Anchor in the Harbor
DON LEMON, THE EASY-TO-LIKE CNN ANCHOR, CHATS ABOUT COFFEE RUNS VIA SKATEBOARD — AND NERDY WINTER AFTERNOONS BY THE FIRE — IN HIS ADOPTED HOMETOWN OF SAG HARBOR. (HE HAS A FEW WORDS ABOUT THE STATE OF THE FREE PRESS, TOO.)
Among television’s best-known talking heads, few can match Don Lemon for star-quality charm. Behind the boyish demeanor and veneer of innocent curiosity lies formidable experience and seriousness of journalistic purpose. Lemon, 51, anchors one of cable TV’s liveliest and most-watched news forums, CNN Tonight With Don Lemon, which airs weeknights at 10 on the East Coast. It was only in the last four years, resettling in New York City after moving away for work twice, that he discovered the East End. He soon fell in love with Sag Harbor and, just last summer, bought into his dream of a small-town getaway amid friendly neighbors and beautiful surroundings. Lemon can be seen skateboarding around the village and, like anyone on self-propelled wheels, risks a scolding from traffic officers when he reaches Main Street.
How much time are you able to spend out east?
Every day I’m off, I’m out here. In the summer, I leave on Thursday as often as possible. If I leave at midnight after my show is done, I’m out here by 2 and stay until Monday afternoon or evening.
What’s your perfect summer day?
Waking up and skateboarding over to the coffee shop — SagTown when it was open — then going right down the hill to my friend’s boat and spending as much time on it as possible. Or just sitting in the backyard by the pool and having people over, usually on Sundays. We hang out, drink some beer, and have a barbecue.
So you spend time here in the winter?
Every weekend. In the winter, I’m inside and enjoy the house more. I light fires, listen to WLNG, I get my weekend crafty handyman on. I’m in and out of the hardware store on Main Street three times a day.
Any other hobbies or pastimes?
This sounds really nerdy but in the winter we do a lot of jigsaw puzzles by the fireplace. We drink a little red wine, eat lots of carbs, pasta dishes, and that sort of thing.
Who are your mentors and role models, personally and professionally?
T.D. Jakes, the pastor, is a personal role model, and I go to him for advice. This may sound weird but, professionally, my boss [Jeff Zucker]. I can go into his office, rant and complain about anything. He actually encourages it. He’ll listen to me, laugh, and say, “Are you done? Now, go back to your office and get to work. You’re doing great.”
Would you like to give a shout-out to any causes or charities?
My main one is Runway to Hope, based in Orlando, which helps families dealing with pediatric cancer. I’m also partial to St. Jude [Children’s Research Hospital]; I do hosting at events for them.
What makes a great interviewer?
Being able to listen. Also being able to challenge someone fairly.
It seems we’re losing the ability to have a dialogue with people we don’t agree with.
I’d much rather have a challenging conversation than an agree-fest. What is it if you agree on everything? Boring.
What are your goals in an interview?
To hear what [the subject] has to say and to gain an understanding of who they are. To be curious rather than judgmental. If you’re truly curious about why someone believes what they believe, says the things they say, you won’t judge them. You’ll listen to them. But if it’s utterly ridiculous or factually inaccurate, then you have to point that out.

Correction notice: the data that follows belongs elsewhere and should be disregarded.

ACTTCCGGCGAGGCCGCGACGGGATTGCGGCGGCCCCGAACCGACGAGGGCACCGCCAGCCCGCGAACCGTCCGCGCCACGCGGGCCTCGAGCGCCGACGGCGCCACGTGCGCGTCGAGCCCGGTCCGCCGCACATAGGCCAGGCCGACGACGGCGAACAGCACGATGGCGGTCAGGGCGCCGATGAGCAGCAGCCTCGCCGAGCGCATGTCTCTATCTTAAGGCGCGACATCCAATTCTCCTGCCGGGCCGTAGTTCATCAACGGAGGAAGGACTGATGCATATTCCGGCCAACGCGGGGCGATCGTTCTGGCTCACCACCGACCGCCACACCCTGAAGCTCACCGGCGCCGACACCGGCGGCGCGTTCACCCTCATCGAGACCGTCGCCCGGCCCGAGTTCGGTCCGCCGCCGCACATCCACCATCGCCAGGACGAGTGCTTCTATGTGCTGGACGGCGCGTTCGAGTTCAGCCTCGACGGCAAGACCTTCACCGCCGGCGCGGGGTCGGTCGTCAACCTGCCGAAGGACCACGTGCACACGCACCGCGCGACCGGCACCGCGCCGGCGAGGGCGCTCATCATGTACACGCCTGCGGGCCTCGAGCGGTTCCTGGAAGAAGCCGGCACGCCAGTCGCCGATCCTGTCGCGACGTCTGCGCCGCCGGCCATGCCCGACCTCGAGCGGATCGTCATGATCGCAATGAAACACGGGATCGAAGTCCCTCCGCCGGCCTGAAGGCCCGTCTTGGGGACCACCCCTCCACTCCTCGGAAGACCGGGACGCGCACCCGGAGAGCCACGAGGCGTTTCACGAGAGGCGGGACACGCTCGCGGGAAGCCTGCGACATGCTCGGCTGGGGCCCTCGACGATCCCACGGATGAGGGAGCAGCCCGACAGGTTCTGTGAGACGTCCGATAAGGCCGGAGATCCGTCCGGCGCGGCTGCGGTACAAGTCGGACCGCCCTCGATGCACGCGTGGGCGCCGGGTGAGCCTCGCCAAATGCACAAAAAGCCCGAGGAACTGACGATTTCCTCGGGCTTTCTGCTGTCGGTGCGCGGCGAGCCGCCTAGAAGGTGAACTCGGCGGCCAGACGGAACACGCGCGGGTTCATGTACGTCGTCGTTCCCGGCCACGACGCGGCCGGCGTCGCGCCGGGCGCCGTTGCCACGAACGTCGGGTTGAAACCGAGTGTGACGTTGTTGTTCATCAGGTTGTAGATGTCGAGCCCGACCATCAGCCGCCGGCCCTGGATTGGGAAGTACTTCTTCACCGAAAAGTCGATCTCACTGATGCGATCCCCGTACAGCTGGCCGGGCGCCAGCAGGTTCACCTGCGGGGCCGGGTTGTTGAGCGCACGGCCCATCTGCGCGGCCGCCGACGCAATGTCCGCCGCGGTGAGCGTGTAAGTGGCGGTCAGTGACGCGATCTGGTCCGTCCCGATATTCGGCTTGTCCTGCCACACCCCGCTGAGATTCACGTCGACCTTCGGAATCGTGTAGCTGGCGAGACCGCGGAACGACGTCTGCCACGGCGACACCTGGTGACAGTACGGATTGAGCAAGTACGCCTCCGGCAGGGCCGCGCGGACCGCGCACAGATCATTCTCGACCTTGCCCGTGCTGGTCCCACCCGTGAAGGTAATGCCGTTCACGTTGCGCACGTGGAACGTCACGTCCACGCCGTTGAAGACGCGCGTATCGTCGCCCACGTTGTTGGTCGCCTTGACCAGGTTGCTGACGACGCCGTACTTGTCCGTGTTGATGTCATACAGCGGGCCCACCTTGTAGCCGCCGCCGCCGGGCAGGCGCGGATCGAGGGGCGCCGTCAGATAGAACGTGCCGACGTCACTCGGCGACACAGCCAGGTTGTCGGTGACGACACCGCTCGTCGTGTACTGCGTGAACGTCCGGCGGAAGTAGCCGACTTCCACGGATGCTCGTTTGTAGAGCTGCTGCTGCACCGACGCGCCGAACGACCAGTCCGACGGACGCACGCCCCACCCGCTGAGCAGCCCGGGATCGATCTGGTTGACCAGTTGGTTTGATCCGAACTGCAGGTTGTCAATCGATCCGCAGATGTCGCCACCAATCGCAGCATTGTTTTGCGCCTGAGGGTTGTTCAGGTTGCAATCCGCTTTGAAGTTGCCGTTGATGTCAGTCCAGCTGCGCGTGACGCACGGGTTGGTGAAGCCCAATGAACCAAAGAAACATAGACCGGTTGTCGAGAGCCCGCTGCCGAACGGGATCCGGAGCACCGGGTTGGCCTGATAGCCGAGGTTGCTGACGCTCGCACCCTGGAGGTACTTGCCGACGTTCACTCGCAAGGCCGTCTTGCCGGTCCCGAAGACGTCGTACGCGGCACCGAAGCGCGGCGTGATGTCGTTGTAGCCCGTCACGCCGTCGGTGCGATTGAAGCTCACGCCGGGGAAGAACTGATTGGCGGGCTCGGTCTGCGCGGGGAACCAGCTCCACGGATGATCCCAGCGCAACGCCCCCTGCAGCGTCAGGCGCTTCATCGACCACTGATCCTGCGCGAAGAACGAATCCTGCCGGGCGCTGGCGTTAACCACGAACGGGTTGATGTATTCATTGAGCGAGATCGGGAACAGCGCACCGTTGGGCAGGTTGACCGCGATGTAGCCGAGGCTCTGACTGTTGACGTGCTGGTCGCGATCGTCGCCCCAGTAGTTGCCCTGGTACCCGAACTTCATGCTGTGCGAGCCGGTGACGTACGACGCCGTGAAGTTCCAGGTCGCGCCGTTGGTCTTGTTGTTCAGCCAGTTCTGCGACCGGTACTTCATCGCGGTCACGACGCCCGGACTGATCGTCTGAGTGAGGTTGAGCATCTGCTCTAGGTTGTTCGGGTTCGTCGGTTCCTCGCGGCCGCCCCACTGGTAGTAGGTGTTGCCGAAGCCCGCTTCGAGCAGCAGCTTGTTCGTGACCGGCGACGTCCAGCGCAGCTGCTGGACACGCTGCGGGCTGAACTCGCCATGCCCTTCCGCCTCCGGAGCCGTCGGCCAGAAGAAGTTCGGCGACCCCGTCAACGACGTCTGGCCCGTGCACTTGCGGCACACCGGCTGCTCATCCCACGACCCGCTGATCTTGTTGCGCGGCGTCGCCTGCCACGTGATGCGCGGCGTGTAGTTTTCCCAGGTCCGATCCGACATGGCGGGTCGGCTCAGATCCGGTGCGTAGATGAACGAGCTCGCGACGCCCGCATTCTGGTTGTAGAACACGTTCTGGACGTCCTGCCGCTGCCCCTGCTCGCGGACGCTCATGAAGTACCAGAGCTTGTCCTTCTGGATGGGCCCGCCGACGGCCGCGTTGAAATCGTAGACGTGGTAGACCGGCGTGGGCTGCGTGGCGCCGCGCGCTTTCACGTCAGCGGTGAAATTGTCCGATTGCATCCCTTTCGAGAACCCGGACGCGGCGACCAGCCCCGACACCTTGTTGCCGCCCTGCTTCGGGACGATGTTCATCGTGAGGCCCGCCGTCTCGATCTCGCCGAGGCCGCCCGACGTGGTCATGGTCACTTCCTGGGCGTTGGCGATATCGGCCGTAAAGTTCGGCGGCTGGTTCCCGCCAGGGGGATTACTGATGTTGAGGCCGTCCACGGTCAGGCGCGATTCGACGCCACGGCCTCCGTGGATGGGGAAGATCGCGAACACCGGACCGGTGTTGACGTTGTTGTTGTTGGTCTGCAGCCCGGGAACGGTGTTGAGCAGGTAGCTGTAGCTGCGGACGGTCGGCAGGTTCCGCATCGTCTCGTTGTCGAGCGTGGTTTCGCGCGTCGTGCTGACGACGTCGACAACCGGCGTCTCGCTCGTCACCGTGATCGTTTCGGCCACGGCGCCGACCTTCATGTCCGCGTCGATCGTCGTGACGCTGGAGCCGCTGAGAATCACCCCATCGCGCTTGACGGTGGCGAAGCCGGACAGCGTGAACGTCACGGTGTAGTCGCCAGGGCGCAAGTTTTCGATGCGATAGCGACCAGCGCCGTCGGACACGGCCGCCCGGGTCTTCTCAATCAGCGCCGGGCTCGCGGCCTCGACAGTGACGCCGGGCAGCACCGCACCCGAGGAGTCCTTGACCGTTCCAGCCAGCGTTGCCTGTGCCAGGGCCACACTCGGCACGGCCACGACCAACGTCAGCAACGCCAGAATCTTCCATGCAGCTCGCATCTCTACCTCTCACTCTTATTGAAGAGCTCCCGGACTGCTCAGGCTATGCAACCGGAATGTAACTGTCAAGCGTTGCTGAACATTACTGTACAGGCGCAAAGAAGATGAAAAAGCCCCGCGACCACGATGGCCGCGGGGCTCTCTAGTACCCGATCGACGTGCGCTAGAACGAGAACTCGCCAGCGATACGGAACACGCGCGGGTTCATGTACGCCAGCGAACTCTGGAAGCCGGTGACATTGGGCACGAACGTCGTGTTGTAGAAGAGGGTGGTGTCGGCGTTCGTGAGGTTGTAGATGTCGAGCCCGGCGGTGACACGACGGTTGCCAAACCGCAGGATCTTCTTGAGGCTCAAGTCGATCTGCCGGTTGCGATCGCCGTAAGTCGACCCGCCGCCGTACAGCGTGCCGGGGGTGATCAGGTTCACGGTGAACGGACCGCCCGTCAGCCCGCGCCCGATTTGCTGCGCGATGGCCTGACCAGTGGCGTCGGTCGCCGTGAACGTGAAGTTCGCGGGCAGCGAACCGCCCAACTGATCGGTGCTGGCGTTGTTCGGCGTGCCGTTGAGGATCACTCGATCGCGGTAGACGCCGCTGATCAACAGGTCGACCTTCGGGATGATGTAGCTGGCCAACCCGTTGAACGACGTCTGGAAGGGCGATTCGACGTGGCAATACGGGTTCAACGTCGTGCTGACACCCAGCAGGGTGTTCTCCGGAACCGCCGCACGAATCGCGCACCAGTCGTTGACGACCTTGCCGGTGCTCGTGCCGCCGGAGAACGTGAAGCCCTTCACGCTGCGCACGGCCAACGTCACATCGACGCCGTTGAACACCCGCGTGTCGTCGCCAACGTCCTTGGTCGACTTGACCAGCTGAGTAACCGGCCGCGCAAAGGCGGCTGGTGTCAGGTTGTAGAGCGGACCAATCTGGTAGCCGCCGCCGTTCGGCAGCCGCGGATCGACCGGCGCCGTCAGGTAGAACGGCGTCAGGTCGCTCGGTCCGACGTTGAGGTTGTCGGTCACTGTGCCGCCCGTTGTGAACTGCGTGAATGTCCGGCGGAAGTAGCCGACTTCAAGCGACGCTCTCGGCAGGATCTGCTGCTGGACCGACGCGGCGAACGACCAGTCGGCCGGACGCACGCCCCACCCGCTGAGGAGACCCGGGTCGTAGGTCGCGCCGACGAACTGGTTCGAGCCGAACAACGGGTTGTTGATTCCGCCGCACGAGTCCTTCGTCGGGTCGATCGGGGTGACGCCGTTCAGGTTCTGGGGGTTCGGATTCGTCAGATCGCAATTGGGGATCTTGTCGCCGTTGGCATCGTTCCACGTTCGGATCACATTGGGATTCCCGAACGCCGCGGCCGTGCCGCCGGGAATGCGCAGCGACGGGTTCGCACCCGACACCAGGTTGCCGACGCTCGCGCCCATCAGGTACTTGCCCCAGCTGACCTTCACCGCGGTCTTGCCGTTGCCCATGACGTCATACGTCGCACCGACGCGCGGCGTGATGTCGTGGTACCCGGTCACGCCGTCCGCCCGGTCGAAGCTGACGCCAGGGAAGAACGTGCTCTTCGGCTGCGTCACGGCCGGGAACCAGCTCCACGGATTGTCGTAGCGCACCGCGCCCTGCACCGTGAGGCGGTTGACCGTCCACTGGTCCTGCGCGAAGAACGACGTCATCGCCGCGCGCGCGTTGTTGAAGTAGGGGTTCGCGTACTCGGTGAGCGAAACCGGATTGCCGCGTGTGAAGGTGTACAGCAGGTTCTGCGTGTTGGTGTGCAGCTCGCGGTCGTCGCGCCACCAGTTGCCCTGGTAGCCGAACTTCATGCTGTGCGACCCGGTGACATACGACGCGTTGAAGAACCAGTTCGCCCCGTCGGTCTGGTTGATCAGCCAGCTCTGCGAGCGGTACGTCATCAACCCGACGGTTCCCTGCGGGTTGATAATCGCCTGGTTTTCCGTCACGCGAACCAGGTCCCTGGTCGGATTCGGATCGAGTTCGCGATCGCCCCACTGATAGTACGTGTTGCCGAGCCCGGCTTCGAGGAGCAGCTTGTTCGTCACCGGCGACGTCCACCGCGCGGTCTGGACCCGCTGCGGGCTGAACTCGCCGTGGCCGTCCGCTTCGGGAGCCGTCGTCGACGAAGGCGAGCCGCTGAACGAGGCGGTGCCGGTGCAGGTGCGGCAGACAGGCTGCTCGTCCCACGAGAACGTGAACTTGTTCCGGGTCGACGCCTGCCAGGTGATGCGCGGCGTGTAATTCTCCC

Who are some of your most memorable interview subjects?
Probably Donald Trump. Hillary Clinton. President Obama was a very memorable subject. And the most recent was a little boy named Grayson who has Hodgkin’s lymphoma. He’s a really sweet kid. I need to check on him and see how he’s doing.
What are some of your proudest accomplishments professionally?
Since I was a child, I’ve always been curious about what makes people tick, what makes things tick. I always wanted to get behind the truth of things. So, professionally, having a branded show with my name on it where the whole idea is to listen to what people have to say, what they think and how they feel, is my biggest accomplishment.
Personally, my biggest accomplishment is being able to live in Sag Harbor. Every time I drive or walk up to that house, I say to myself, “I cannot believe I live here; this is so amazing.” I love that it’s so bucolic. In the summer, it’s like the perfect little beach town, and in the winter it’s like Bedford Falls from It’s a Wonderful Life. Our little enclave is just really unbelievable. I hit the jackpot when it comes to neighbors. They brought over these perfect welcome gifts. Someone brought chocolate and peanut butter tarts, someone else brought wine and bread, someone else the local beer. I’m thinking, Where am I? Have I gone back to the 1950s?
When people make racially or sexually offensive statements, how do you respond in an even-handed way?
My response is the same on TV or off: I stop them in their tracks. I mean some statements are so offensive that you don’t have to be even-handed. If someone says something that’s bigoted, racist, sexist, or misogynistic, you call them out on it. Because there is no other side to that. Either you’re a jerk or you’re not.
Do you think Trump is a threat to our democracy? Can he have a long-term effect on the media and elsewhere?
I think America is strong enough to survive Donald Trump or anyone else. I think Donald Trump would like to be a bigger threat to a free press, but I don’t think in the end he will be. I think he’s actually helping the press and hurting himself with his criticisms and attacks.
— David Gibbons
Red wine, WLNG, and jigsaw puzzles are Lemon’s choice for down-time on winter days in Sag Harbor. At top: On the stoop of his house, not far from the waterfront.